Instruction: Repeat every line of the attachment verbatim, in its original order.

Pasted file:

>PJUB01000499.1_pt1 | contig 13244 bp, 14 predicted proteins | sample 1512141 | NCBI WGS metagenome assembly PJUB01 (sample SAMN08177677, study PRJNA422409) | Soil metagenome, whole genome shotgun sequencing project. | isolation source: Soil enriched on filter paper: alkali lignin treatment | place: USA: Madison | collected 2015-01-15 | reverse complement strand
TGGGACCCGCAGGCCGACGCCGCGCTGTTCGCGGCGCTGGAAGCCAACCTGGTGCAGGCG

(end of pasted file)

>PJUB01000499.1_pt1 | contig 13244 bp, 14 predicted proteins | sample 1512141 | NCBI WGS metagenome assembly PJUB01 (sample SAMN08177677, study PRJNA422409) | Soil metagenome, whole genome shotgun sequencing project. | isolation source: Soil enriched on filter paper: alkali lignin treatment | place: USA: Madison | collected 2015-01-15 | reverse complement strand
TGGGACCCGCAGGCCGACGCCGCGCTGTTCGCGGCGCTGGAAGCCAACCTGGTGCAGGCG